Association of Inflammatory Biomarkers with Survival among Patients with Stage III Colon Cancer

En Cheng, Qian Shi, Anthony F. Shields, Andrew B. Nixon, Ardaman P. Shergill, Chao Ma, Katherine A. Guthrie, Felix Couture, Philip Kuebler, Pankaj Kumar, Benjamin Tan, Smitha S. Krishnamurthi, Kimmie Ng, Eileen M. O'Reilly, Justin C. Brown, Philip A. Philip, Bette J. Caan, Elizabeth M. Cespedes Feliciano, Jeffrey A. Meyerhardt

Research output: Contribution to journalArticlepeer-review

9 Scopus citations

Abstract

Importance: The association of chronic inflammation with colorectal cancer recurrence and death is not well understood, and data from large well-designed prospective cohorts are limited. Objective: To assess the associations of inflammatory biomarkers with survival among patients with stage III colon cancer. Design, Setting, and Participants: This cohort study was derived from a National Cancer Institute-sponsored adjuvant chemotherapy trial Cancer and Leukemia Group B/Southwest Oncology Group 80702 (CALGB/SWOG 80702) conducted between June 22, 2010, and November 20, 2015, with follow-up ending on August 10, 2020. A total of 1494 patients with plasma samples available for inflammatory biomarker assays were included. Data were analyzed from July 29, 2021, to February 27, 2022. Exposures: Plasma inflammatory biomarkers (interleukin 6 [IL-6], soluble tumor necrosis factor α receptor 2 [sTNF-αR2], and high-sensitivity C-reactive protein [hsCRP]; quintiles) that were assayed 3 to 8 weeks after surgery but before chemotherapy randomization. Main Outcomes and Measures: The primary outcome was disease-free survival, defined as time from randomization to colon cancer recurrence or death from any cause. Secondary outcomes were recurrence-free survival and overall survival. Hazard ratios for the associations of inflammatory biomarkers and survival were estimated via Cox proportional hazards regression. Results: Of 1494 patients (median follow-up, 5.9 years [IQR, 4.7-6.1 years]), the median age was 61.3 years (IQR, 54.0-68.8 years), 828 (55.4%) were male, and 327 recurrences, 244 deaths, and 387 events for disease-free survival were observed. Plasma samples were collected at a median of 6.9 weeks (IQR, 5.6-8.1 weeks) after surgery. The median plasma concentration was 3.8 pg/mL (IQR, 2.3-6.2 pg/mL) for IL-6, 2.9 × 103pg/mL (IQR, 2.3-3.6 × 103pg/mL) for sTNF-αR2, and 2.6 mg/L (IQR, 1.2-5.6 mg/L) for hsCRP. Compared with patients in the lowest quintile of inflammation, patients in the highest quintile of inflammation had a significantly increased risk of recurrence or death (adjusted hazard ratios for IL-6: 1.52 [95% CI, 1.07-2.14]; P =.01 for trend; for sTNF-αR2: 1.77 [95% CI, 1.23-2.55]; P <.001 for trend; and for hsCRP: 1.65 [95% CI, 1.17-2.34]; P =.006 for trend). Additionally, a significant interaction was not observed between inflammatory biomarkers and celecoxib intervention for disease-free survival. Similar results were observed for recurrence-free survival and overall survival. Conclusions and Relevance: This cohort study found that higher inflammation after diagnosis was significantly associated with worse survival outcomes among patients with stage III colon cancer. This finding warrants further investigation to evaluate whether anti-inflammatory interventions may improve colon cancer outcomes. Trial Registration: ClinicalTrials.gov Identifier: NCT01150045.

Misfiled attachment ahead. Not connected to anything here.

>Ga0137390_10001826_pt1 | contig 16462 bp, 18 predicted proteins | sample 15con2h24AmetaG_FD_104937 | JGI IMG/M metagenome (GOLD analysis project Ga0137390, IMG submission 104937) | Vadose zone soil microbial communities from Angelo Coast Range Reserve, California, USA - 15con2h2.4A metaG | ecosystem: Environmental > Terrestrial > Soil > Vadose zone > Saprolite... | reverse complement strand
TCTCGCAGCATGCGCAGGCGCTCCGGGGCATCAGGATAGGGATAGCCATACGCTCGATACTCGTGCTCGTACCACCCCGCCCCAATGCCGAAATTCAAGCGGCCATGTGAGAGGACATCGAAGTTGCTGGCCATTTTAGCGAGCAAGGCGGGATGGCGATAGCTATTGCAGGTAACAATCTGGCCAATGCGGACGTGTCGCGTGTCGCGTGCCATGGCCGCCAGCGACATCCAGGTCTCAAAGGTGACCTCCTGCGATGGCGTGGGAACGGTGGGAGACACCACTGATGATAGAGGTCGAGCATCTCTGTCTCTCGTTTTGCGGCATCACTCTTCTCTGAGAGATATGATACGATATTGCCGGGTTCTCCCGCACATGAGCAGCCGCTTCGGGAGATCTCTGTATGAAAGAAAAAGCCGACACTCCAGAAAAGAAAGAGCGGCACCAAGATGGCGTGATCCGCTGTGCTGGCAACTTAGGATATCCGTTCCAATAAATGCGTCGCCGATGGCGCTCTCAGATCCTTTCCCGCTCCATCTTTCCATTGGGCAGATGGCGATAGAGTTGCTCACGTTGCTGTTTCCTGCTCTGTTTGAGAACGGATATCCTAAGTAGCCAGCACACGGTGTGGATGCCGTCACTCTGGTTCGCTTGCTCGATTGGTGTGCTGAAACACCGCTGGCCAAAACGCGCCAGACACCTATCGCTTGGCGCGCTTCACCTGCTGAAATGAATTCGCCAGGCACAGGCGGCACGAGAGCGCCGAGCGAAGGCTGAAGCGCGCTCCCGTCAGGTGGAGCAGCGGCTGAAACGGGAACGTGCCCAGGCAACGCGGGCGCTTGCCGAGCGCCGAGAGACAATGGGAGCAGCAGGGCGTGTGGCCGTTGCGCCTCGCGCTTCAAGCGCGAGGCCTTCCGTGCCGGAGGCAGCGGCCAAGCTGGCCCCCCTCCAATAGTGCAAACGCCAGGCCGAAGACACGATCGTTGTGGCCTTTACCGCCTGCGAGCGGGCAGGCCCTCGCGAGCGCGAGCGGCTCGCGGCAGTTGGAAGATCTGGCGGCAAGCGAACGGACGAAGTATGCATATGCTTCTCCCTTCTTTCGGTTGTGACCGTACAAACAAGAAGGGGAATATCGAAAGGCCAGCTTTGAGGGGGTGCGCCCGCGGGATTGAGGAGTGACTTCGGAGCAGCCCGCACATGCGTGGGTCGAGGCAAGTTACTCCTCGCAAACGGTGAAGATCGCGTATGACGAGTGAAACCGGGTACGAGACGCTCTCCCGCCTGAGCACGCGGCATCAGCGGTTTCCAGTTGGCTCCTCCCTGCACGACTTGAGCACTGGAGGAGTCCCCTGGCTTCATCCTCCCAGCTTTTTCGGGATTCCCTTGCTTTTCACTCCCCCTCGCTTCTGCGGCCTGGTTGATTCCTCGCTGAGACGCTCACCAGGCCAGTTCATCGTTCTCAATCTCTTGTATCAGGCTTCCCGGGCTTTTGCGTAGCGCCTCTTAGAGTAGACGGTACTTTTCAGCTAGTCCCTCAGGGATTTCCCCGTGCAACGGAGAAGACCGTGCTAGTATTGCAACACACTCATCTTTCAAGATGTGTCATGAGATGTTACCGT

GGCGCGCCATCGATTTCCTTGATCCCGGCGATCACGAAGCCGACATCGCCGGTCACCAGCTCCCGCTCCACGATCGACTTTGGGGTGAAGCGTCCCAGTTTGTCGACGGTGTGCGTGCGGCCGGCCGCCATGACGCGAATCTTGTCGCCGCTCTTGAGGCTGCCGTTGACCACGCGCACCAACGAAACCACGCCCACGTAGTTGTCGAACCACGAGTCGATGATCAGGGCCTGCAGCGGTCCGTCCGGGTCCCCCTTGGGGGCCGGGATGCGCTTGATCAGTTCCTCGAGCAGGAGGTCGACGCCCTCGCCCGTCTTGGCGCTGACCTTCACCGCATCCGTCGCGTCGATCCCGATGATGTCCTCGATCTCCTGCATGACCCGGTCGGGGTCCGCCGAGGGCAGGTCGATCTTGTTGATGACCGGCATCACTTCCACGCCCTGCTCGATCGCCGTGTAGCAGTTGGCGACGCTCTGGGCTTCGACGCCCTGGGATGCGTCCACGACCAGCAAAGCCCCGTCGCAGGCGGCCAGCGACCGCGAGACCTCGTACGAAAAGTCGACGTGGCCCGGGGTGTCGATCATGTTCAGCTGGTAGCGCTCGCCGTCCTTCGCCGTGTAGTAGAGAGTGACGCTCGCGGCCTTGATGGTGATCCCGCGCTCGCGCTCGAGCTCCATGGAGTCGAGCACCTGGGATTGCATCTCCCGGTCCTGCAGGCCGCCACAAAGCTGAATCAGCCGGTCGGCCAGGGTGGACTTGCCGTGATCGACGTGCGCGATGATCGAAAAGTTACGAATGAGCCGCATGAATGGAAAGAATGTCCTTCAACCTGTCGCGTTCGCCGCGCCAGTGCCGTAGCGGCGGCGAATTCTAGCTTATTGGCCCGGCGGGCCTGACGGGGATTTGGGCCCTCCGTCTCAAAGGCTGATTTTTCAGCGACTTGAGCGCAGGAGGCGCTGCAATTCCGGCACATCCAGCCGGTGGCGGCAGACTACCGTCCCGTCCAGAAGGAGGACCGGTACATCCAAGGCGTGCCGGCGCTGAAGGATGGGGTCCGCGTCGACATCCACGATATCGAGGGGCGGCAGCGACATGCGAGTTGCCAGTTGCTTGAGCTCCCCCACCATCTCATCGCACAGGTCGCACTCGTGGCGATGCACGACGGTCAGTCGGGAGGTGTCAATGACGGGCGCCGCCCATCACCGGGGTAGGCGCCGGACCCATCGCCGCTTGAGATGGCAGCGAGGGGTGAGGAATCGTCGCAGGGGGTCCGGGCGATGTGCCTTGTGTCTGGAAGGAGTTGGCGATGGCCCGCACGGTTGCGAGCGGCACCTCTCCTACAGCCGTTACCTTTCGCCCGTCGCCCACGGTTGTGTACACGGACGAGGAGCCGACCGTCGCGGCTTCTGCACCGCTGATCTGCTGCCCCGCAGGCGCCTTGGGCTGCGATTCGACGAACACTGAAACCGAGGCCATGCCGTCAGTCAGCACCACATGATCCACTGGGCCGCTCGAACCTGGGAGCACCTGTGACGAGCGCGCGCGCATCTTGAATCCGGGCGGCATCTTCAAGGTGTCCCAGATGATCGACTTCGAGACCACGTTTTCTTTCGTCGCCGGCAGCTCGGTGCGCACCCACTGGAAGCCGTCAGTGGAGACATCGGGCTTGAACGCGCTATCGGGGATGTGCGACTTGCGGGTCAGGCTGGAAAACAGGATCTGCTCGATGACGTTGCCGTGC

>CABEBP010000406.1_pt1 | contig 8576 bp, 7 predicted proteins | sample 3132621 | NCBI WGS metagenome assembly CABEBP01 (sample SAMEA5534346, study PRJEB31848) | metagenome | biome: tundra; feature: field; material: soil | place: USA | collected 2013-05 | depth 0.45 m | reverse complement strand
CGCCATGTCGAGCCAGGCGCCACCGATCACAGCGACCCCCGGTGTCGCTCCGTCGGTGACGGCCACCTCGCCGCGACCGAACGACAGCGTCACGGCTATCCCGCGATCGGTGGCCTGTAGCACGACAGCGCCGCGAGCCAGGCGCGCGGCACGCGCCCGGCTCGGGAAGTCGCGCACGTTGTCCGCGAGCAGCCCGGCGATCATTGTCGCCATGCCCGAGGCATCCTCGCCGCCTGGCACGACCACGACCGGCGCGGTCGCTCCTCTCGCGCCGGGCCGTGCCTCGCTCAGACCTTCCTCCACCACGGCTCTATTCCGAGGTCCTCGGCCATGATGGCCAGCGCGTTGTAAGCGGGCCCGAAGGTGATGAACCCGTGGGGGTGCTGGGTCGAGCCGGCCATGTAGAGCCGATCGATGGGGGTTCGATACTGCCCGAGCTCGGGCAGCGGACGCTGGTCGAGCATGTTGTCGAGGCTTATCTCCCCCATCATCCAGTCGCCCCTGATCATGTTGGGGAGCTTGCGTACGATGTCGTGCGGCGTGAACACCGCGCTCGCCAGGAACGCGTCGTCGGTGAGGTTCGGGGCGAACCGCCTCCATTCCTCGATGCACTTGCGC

Original languageEnglish
Pages (from-to)404-413
Number of pages10
JournalJAMA oncology
Volume9
Issue number3
DOIs
StatePublished - Mar 16 2023

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